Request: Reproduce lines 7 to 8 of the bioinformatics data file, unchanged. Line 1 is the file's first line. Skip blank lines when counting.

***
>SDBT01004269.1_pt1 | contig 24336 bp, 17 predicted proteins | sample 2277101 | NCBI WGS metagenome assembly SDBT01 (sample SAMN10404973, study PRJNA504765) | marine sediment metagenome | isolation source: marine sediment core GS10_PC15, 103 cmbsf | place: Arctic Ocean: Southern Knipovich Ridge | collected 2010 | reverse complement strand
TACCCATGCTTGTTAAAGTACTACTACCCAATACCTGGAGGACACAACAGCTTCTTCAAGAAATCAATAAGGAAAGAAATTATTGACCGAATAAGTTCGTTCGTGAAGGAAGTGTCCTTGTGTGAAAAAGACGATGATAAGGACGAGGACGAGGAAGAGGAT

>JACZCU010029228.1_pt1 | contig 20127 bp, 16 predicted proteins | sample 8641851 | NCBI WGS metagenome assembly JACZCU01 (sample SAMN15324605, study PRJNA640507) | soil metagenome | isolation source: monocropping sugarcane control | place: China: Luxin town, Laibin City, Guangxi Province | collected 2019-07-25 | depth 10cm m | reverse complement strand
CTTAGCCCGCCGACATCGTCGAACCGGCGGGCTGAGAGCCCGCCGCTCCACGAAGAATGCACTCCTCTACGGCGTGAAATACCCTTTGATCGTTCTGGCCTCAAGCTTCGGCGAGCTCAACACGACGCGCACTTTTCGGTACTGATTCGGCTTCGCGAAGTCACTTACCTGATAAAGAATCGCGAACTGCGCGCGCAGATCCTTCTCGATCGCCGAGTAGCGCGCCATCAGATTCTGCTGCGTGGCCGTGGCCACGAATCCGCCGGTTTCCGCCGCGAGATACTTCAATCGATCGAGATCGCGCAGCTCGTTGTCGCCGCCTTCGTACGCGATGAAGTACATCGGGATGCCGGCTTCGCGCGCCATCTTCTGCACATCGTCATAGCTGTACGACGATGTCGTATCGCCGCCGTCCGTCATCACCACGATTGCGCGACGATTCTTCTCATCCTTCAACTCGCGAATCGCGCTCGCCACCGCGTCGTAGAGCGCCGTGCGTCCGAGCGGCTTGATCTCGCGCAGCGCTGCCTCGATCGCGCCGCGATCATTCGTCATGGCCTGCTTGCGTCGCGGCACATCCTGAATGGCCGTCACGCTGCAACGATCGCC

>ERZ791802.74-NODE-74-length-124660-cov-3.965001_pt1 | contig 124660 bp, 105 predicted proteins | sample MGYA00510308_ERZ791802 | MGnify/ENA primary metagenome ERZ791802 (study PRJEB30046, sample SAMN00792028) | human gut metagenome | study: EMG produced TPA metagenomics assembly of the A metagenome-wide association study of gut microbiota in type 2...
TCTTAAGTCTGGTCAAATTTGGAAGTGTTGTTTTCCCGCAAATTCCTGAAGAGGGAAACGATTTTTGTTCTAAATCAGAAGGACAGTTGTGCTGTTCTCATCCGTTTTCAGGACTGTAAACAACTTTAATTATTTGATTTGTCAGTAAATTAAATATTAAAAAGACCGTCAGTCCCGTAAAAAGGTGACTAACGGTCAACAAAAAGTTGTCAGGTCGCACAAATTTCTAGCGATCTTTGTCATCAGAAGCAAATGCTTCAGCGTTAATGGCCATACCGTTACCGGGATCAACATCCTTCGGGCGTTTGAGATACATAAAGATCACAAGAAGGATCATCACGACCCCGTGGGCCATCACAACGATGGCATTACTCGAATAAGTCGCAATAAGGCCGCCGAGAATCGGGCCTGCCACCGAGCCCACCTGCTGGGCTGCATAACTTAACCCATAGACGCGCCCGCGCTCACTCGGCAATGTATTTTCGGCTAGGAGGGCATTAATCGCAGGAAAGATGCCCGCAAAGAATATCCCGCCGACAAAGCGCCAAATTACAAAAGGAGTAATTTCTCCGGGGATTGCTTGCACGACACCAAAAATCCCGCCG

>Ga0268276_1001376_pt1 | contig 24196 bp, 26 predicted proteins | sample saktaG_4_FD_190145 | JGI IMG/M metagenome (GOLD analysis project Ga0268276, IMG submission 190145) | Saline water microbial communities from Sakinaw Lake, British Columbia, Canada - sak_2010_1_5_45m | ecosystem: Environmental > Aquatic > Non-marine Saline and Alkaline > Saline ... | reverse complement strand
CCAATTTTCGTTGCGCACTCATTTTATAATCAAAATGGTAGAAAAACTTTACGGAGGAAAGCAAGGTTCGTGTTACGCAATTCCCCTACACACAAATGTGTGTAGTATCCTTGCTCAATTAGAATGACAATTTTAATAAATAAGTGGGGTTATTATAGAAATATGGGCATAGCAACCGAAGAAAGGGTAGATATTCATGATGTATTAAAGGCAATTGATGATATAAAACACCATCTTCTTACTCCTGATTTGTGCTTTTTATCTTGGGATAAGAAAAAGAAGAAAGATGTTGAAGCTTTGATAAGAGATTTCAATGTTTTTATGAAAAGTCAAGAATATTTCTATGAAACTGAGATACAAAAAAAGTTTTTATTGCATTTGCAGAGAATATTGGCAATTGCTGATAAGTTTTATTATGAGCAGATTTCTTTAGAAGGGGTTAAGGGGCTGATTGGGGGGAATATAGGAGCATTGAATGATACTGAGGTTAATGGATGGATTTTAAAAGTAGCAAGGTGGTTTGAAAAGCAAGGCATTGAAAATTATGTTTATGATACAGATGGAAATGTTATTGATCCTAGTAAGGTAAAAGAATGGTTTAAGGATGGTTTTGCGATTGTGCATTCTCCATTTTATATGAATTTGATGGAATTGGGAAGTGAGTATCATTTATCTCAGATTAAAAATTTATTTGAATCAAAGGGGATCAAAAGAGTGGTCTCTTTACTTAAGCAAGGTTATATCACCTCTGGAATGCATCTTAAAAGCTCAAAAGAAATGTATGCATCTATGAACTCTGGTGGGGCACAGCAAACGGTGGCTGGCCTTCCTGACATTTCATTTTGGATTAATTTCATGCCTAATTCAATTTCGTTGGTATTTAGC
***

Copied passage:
>Ga0268276_1001376_pt1 | contig 24196 bp, 26 predicted proteins | sample saktaG_4_FD_190145 | JGI IMG/M metagenome (GOLD analysis project Ga0268276, IMG submission 190145) | Saline water microbial communities from Sakinaw Lake, British Columbia, Canada - sak_2010_1_5_45m | ecosystem: Environmental > Aquatic > Non-marine Saline and Alkaline > Saline ... | reverse complement strand
CCAATTTTCGTTGCGCACTCATTTTATAATCAAAATGGTAGAAAAACTTTACGGAGGAAAGCAAGGTTCGTGTTACGCAATTCCCCTACACACAAATGTGTGTAGTATCCTTGCTCAATTAGAATGACAATTTTAATAAATAAGTGGGGTTATTATAGAAATATGGGCATAGCAACCGAAGAAAGGGTAGATATTCATGATGTATTAAAGGCAATTGATGATATAAAACACCATCTTCTTACTCCTGATTTGTGCTTTTTATCTTGGGATAAGAAAAAGAAGAAAGATGTTGAAGCTTTGATAAGAGATTTCAATGTTTTTATGAAAAGTCAAGAATATTTCTATGAAACTGAGATACAAAAAAAGTTTTTATTGCATTTGCAGAGAATATTGGCAATTGCTGATAAGTTTTATTATGAGCAGATTTCTTTAGAAGGGGTTAAGGGGCTGATTGGGGGGAATATAGGAGCATTGAATGATACTGAGGTTAATGGATGGATTTTAAAAGTAGCAAGGTGGTTTGAAAAGCAAGGCATTGAAAATTATGTTTATGATACAGATGGAAATGTTATTGATCCTAGTAAGGTAAAAGAATGGTTTAAGGATGGTTTTGCGATTGTGCATTCTCCATTTTATATGAATTTGATGGAATTGGGAAGTGAGTATCATTTATCTCAGATTAAAAATTTATTTGAATCAAAGGGGATCAAAAGAGTGGTCTCTTTACTTAAGCAAGGTTATATCACCTCTGGAATGCATCTTAAAAGCTCAAAAGAAATGTATGCATCTATGAACTCTGGTGGGGCACAGCAAACGGTGGCTGGCCTTCCTGACATTTCATTTTGGATTAATTTCATGCCTAATTCAATTTCGTTGGTATTTAGC